STS-93 (95)

Columbia (26)
Pad 39-B (44) (estimated)
94th Shuttle Mission (estimated)
26th Flight OV-102 (estimated)
1st Female Shuttle Commander


Eileen M. Collins (3), Mission Commander
Jeffrey S. Ashby (1), Pilot
Steven A. Hawley (5), Mission Specialist
Catherine G. Coleman (2), Mission Specialist
Michel Tognini (CNES) (2), Mission Specialist


OPF --
VAB -- 02/1/99
PAD --



Mission Objectives:

The primary objective of the STS-93 mission is to deploy the Advanced X-ray Astrophysics Facility. AXAF is the most sophisticated X-ray observatory ever built. It is is designed to observe X-rays from high energy regions of the universe, such as hot gas in the remnants of exploded stars. This facility was recently renamed the Chandra X-Ray Observatory in honor of the late Indian-American Nobel Laureate Subrahmanyan Chandrasekhar. "Chandra" also means "Moon" or "luminous" in Sanskrit.

The Observatory has three major parts: (1) the X-ray telescope, whose mirrors will focus X-rays from celestial objects; (2)the science instruments which record the X-rays so that X-ray images can be produced and analyzed; and (3) the spacecraft, which provides the environment necessary for the telescope and the instruments to work.

Other payloads on STS-93 are the Midcourse Space Experiment (MSX), Shuttle Ionospheric Modification with Pulsed Local Exhaust (SIMPLEX), Southwest Ultraviolet Imaging System (SWUIS), Gelation of Sols: Applied Microgravity Research (GOSAMR), Space Tissue Loss - B (STL-B), Light Weight Flexible Solar Array Hinge (LFSAH), Cell Culture Module (CCM), and the Shuttle Amateur Radio Experiment - II (SAREX - II), EarthKam, Plant Growth Investigations in Microgravity (PGIM), Commercial Generic Bioprocessing Apparatus (CGBA), Micro-Electrical Mechanical System (MEMS), and theBiological Research in Canisters (BRIC).


July 22, 1999 12:28 a.m. EDT (Under Review) 46 minute launch window.

On Thursday, May 6, 1999, Payload bay radiator inspections concluded yesterday. Final inspection of Columbia's thermal protection system is under way and auxiliary power unit lubrication oil servicing resumes tomorrow. Tomorrow, Columbia's drag chute door will be installed. The orbiter's nose and main landing gear is slated for installation next week.

On Tuesday, April 20, 1999, Columbia is powered up in OPF bay 1. Orbiter mass memory unit loadingis complete and workers opened the payload bay doors last night. Orbiter processing for mission STS-93 resumes following routine OPF receiving inspections.

On Thursday, March 18, 1999 Columbia is jacked and leveled in VAB high bay 2 undergoing routine system observation during a temporary storage period. Columbia will remain in the VAB until mid-April, when Shuttle Discovery rolls out of OPF bay 1. Columbia will then be transferred to OPF bay 1 to complete STS-93's orbiter pre-launch preparations.

On Wednesday, January 20, 1999 NASA announced that it will delay the planned shipment of the Chandra X-ray Observatory from prime contractor TRW Space and Electronics Group, Redondo Beach, CA, to NASA's Kennedy Space Center., FL. The postponement will allow TRW to evaluate and correct a potential problem with several printed circuit boards in the observatory's command and data management system. This will result in approximately a five-week slip in the observatory's launch readiness date, which will allow for integration and testing of the units at Kennedy. If boards in the remote units must also be replaced, a more extensive slip is anticipated. (Reference NASA Press Release N99-4)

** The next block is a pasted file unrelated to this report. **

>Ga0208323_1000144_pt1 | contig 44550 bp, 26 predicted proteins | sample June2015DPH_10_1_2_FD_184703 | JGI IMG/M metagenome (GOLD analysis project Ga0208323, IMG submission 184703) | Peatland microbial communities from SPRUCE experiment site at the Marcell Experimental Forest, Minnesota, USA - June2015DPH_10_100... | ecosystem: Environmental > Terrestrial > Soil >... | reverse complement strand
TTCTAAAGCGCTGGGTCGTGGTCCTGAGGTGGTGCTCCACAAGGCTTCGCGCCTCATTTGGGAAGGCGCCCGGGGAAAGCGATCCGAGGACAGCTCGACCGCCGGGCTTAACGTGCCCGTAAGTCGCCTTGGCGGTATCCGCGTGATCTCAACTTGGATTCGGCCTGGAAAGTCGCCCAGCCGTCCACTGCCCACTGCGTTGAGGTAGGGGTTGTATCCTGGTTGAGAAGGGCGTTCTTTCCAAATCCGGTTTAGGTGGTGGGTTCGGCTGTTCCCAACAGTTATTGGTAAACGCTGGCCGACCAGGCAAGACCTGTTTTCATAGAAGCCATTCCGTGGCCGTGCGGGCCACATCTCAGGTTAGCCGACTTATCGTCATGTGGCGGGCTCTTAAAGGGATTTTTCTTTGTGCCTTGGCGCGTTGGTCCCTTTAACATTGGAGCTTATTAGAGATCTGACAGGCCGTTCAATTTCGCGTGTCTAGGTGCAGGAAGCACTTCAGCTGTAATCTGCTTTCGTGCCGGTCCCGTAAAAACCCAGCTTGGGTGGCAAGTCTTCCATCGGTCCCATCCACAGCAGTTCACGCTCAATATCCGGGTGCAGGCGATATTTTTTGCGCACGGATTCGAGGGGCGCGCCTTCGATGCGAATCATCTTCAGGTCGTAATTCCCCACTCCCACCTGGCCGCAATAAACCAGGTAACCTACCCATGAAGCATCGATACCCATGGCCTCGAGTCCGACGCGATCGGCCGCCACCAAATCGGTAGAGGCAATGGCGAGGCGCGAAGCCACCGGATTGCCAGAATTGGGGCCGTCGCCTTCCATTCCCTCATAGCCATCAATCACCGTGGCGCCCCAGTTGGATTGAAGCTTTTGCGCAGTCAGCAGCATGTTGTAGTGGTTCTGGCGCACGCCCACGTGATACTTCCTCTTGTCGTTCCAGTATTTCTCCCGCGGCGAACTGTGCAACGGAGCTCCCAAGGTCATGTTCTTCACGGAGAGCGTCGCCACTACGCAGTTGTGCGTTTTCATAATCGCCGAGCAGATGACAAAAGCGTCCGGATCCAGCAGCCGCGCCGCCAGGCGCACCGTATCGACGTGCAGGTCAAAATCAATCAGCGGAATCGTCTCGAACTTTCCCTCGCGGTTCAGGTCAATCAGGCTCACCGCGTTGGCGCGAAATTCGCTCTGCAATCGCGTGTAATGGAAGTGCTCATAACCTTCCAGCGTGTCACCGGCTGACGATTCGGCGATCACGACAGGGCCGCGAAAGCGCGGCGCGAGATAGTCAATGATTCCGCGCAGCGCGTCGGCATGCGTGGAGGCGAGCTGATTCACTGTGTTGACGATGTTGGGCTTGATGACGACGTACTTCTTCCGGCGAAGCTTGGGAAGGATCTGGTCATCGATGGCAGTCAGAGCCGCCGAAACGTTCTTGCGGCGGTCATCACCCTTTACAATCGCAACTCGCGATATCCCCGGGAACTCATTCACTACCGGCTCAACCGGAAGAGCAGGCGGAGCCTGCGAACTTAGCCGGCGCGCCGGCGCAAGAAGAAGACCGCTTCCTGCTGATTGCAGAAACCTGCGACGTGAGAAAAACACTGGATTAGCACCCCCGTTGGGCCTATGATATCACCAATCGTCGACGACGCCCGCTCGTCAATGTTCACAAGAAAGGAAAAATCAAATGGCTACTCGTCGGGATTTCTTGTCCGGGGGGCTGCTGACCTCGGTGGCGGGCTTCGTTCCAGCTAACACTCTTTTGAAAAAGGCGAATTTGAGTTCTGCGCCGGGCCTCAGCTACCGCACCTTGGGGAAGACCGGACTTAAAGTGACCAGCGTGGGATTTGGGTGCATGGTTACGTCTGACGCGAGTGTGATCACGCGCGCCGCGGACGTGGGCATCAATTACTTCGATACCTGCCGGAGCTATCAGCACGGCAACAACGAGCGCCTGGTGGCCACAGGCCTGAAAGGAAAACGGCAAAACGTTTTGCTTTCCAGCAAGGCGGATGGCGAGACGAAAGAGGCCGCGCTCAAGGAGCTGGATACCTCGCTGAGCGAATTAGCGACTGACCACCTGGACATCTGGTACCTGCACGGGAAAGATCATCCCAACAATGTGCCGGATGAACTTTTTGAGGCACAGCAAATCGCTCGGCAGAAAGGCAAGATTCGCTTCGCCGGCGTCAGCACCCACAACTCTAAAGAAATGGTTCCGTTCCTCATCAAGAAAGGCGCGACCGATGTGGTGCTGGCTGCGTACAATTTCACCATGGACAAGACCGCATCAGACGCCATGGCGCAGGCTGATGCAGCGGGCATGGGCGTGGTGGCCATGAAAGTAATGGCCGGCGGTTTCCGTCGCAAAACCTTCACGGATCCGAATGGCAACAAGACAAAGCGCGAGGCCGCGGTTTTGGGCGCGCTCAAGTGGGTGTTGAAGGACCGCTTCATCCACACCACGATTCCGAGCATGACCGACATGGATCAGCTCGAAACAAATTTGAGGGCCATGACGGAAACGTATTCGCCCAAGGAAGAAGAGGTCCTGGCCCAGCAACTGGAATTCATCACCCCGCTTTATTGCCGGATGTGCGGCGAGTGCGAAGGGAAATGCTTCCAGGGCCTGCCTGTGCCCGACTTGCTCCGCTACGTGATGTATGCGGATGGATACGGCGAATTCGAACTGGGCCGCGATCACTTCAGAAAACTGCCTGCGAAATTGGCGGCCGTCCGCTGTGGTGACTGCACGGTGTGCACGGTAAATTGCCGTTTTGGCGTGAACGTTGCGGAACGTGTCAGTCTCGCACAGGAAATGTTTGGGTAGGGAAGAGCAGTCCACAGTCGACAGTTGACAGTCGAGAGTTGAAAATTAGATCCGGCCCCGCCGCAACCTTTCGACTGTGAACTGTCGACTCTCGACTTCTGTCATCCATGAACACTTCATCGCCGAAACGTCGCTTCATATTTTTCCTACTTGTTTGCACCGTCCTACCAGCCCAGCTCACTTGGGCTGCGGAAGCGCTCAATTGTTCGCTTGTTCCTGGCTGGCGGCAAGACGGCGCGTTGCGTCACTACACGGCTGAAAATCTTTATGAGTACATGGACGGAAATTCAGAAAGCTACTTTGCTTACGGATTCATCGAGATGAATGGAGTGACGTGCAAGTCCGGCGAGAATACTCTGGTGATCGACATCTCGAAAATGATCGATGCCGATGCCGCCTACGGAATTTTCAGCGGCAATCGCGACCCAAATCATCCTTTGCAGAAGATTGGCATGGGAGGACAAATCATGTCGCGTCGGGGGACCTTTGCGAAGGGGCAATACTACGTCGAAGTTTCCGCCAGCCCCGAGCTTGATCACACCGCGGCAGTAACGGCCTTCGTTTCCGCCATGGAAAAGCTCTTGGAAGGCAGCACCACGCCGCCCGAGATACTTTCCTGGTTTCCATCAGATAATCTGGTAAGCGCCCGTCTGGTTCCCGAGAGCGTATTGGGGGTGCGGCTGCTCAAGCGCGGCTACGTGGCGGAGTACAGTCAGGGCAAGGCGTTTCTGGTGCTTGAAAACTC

On Monday, January 11, 1999 Columbia's forward and midbody compartment closeouts continue. Technicians will cycle the left-hand payload bay door today to check recently replaced seals. Managers plan to close the orbiter's payload bay doors Friday in preparation for an early February transfer to the Vehicle Assembly Building. Leak checks on two of the orbiter's hypergolic line disconnects are in work today and this week Ku-band system stowage is scheduled.

On Monday, December 21, 1998, Columbia's payload bay doors were closed for the holiday down period. In the Vehicle Assembly Building, external tank and solid rocket boosters are in high bay 1 and closeouts will resume after the holidays.

On Friday, December 11, 1998, leak tests of Columbia's crew compartment were complete. Shimming of the orbiter's payload bay aft bulkhead continued. The routine modification ensures proper payload bay door closure. Auxiliary power unit No. 2 fuel tank pressurization was performed. In the Vehicle Assembly Building, external tank and solid rocket booster closeouts continued.

On Thursday, October 15, 1998 Columbia's main engine installation begins and engine heat shield installation follows in two weeks. The AXAF payload is now expected to arrive at KSC in early January and the payload premate test will move accordingly to mid-November. Shuttle managers are reviewing the possible impact to the STS-93 major milestones.
On Monday, July 6, 1998, Corrosion repair of Columbia's external tank umbilical doors continues. Workers are servicing the coolant loops for the orbiter's three fuel cells. Replacement of water spray boiler No. 3 is in progress. Auxiliary power units No. 1 and No. 3 will be installed beginning Thursday.


Altitude: 153 nm
Inclination: 28.4
Duration: 4 days, 23 hours, 3 minutes, seconds. (Estimated)
Distance: miles


ET : SN-99
SSME-1: SN-2031 (HPOTP 2133, HPFTP 6012)
SSME-2: SN-2034 (HPOTP 4307, HPFTP 2128)
SSME-3: SN-2019 (HPOTP 2526, HPFTP 2136)


KSC July 26, 12:35 a.m. EST (ESTIMATED)

Mission Highlights:

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